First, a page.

We know possums are guilty. Mark has shot enough of them in magnolia trees and the proof lies in an examination of their stomach contents. All that red? Those are magnolia buds. Rats are harder to prove because we never seen one in the act and we don’t have the corpses to perform a forensic analysis of stomach contents. But when all the buds failed on a plant of Honey Tulip last year and closer examination showed that every single bud had a neat incision in it, he thought it may be rat damage, not possums. We know possums eat out the centre of larger buds with colour already developed. It seems like the very small nips in the less well-developed buds are rats.
In the meantime, how many photos of the magnolia and te mounga do I need? I shall stop now until more blooms are open. But glory be, how I love big, beautiful magnolias against a blue sky or snow.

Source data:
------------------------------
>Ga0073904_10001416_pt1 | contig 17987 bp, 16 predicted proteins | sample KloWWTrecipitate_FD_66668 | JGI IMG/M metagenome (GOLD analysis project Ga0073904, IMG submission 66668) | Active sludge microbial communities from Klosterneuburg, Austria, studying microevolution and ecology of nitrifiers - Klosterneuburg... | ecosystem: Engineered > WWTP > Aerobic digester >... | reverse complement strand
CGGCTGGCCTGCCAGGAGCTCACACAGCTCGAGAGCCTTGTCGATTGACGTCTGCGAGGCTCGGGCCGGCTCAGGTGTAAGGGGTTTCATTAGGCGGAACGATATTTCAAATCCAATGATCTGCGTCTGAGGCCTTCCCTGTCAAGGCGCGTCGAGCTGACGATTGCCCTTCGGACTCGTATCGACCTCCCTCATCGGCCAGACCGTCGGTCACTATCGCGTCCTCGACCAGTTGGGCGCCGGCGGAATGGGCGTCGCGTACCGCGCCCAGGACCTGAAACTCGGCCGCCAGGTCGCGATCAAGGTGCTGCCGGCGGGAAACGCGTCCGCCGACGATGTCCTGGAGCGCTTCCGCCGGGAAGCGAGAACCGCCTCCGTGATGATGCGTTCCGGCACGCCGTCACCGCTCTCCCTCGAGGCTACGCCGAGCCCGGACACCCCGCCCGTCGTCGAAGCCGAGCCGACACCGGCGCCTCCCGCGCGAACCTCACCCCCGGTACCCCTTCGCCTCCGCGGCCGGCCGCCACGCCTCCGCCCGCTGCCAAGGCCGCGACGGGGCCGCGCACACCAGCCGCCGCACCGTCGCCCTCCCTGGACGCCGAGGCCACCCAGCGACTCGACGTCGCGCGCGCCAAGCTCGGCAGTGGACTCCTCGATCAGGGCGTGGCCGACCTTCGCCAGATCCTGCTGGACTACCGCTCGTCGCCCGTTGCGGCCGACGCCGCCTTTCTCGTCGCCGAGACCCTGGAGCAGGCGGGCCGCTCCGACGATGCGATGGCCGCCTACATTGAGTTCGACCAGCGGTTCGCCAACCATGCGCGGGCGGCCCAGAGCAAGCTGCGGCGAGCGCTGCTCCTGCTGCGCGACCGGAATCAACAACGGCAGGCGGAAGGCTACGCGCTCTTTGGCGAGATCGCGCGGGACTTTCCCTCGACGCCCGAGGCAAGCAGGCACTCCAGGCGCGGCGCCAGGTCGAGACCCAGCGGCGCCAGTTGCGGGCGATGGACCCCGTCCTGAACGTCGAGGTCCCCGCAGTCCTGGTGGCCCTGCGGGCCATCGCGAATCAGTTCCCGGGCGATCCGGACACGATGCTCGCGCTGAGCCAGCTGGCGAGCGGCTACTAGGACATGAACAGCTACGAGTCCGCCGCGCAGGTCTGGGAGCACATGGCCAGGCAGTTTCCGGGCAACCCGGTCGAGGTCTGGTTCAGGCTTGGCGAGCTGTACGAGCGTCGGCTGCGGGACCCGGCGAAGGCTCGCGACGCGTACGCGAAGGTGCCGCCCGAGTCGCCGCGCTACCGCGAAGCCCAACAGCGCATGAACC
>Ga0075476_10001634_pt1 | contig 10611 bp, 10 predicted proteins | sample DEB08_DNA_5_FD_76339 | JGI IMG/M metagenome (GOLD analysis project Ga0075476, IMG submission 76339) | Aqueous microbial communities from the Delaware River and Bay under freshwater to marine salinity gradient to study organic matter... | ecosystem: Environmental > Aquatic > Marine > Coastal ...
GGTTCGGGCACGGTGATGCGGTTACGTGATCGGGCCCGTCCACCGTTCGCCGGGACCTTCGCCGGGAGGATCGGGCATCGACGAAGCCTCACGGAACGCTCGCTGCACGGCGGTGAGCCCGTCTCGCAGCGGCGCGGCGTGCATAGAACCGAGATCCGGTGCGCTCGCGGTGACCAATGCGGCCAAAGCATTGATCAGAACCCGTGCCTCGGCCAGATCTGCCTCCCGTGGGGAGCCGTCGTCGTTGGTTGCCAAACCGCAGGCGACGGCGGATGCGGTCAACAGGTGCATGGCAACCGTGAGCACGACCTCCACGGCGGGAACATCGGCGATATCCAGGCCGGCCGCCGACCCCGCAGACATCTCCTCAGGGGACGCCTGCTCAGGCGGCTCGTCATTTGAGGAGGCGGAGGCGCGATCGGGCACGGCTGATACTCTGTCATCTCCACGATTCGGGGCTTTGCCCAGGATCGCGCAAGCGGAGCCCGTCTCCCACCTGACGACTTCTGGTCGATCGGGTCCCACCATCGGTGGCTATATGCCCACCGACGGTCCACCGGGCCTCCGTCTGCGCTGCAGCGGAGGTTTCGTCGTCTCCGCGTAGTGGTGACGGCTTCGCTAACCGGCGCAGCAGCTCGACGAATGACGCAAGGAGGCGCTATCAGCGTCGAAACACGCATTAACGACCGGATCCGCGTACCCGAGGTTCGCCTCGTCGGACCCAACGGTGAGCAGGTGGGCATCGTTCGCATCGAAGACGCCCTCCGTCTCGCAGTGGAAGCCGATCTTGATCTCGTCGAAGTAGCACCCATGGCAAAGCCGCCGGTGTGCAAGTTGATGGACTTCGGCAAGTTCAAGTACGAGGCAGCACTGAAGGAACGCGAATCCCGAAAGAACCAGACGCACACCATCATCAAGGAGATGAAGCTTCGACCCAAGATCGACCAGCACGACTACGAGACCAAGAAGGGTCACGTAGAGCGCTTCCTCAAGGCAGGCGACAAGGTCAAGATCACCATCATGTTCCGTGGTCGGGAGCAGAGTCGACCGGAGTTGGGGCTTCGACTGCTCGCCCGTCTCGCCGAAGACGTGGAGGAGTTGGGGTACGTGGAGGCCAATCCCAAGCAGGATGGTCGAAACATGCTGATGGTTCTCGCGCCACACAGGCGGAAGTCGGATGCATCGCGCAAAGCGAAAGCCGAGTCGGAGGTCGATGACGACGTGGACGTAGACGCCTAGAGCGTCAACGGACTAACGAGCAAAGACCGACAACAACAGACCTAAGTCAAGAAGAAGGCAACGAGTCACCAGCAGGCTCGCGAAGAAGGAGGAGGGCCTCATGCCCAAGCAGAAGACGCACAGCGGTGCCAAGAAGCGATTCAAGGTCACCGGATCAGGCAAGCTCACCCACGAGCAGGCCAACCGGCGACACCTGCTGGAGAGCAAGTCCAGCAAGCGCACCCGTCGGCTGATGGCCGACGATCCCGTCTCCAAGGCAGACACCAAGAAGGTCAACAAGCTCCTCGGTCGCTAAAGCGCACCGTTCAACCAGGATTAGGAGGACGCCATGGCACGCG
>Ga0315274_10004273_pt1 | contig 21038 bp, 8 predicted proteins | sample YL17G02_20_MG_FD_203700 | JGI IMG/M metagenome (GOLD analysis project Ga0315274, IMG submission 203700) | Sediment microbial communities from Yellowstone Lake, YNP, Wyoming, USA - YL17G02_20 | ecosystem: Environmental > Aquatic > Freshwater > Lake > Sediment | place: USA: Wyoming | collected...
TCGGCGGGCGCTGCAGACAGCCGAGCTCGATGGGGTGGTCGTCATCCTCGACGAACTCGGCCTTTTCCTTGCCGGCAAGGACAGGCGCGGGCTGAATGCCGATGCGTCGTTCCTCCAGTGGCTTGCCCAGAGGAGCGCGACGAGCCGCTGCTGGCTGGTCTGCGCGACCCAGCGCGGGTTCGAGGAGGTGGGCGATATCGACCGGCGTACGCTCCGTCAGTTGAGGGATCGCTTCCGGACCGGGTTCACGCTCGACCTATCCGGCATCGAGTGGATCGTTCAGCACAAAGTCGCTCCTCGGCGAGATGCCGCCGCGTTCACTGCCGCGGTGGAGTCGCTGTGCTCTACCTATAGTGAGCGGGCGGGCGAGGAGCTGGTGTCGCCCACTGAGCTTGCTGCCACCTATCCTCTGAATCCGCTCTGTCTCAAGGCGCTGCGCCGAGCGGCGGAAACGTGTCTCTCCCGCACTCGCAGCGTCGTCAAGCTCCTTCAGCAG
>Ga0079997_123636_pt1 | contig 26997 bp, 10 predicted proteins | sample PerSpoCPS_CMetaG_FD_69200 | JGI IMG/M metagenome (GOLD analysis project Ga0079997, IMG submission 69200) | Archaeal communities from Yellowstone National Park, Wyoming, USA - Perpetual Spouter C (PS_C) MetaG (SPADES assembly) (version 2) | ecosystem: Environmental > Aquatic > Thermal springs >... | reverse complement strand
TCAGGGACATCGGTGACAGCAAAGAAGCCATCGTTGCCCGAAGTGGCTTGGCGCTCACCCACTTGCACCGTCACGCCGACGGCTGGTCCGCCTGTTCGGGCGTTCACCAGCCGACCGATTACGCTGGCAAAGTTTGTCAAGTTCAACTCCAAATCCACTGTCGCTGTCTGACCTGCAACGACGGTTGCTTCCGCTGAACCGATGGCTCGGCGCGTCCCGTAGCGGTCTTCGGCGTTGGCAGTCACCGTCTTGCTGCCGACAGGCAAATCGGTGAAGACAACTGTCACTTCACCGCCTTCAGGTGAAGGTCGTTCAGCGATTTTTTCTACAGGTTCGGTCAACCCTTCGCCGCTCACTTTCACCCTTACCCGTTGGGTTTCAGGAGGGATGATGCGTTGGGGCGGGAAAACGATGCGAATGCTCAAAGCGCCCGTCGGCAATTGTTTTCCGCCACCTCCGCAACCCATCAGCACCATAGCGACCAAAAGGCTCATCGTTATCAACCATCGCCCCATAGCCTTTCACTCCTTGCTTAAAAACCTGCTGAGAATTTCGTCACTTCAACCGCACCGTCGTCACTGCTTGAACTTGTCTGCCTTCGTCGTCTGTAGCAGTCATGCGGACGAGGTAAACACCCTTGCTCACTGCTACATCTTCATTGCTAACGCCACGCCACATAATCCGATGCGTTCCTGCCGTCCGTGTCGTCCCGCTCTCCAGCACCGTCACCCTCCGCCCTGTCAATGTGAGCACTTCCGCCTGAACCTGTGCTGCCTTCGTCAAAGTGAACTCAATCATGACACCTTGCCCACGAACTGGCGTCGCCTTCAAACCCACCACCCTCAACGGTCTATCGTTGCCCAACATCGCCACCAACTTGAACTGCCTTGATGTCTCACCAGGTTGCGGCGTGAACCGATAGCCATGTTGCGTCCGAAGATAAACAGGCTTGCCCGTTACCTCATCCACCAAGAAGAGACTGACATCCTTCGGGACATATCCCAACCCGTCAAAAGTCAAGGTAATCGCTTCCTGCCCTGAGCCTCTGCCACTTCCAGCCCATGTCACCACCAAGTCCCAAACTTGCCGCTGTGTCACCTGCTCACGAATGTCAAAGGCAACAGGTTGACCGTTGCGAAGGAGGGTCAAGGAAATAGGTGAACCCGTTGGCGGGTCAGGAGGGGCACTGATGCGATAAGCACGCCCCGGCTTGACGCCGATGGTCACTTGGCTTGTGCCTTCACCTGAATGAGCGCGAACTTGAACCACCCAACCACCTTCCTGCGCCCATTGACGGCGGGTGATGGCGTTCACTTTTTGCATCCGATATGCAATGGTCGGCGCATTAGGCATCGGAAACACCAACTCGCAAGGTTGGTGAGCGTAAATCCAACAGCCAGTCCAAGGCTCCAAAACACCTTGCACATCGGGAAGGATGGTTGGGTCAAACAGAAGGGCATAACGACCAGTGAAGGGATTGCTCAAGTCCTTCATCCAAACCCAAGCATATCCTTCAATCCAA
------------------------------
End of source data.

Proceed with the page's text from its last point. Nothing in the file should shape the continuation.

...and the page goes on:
[i] Matariki – the Maori new year, determined by the rise of the Pleiades star formation.
[ii] Te mounga – the mountain in local dialect. In standardised Maori, mounga is more commonly seen as maunga. Otherwise known as Mount Taranaki.
[iii] Kereru – native wood pigeon. It is fully protected because its numbers are declining due to loss of habitat and its very slow rate of natural increase – most breeding pairs only raise a single chick each year.
On another topic, rather than a postscript, those who read my May post about Mrs Wang’s garden (and there were many of you. I know this from my site stats) may enjoy this delightful and affirming update. I feel vindicated. Mrs Wang is indeed a first-generation New Zealander, she declares herself to be a digger and she did indeed experience the devastating famine in China during her childhood. I did not, I admit, pick her as a professional civil engineer. Those whose ugly response when the story broke was to defend the establishment by attempting to discredit Mrs Wang with vile speculation based entirely on their own prejudices, need to take a good hard look at their own racism. I am not referring to comments on my post – readers here are in a different league but I saw some pretty awful speculation and accusation coming through on other social media. There is much that is good in this world for those who choose to see it.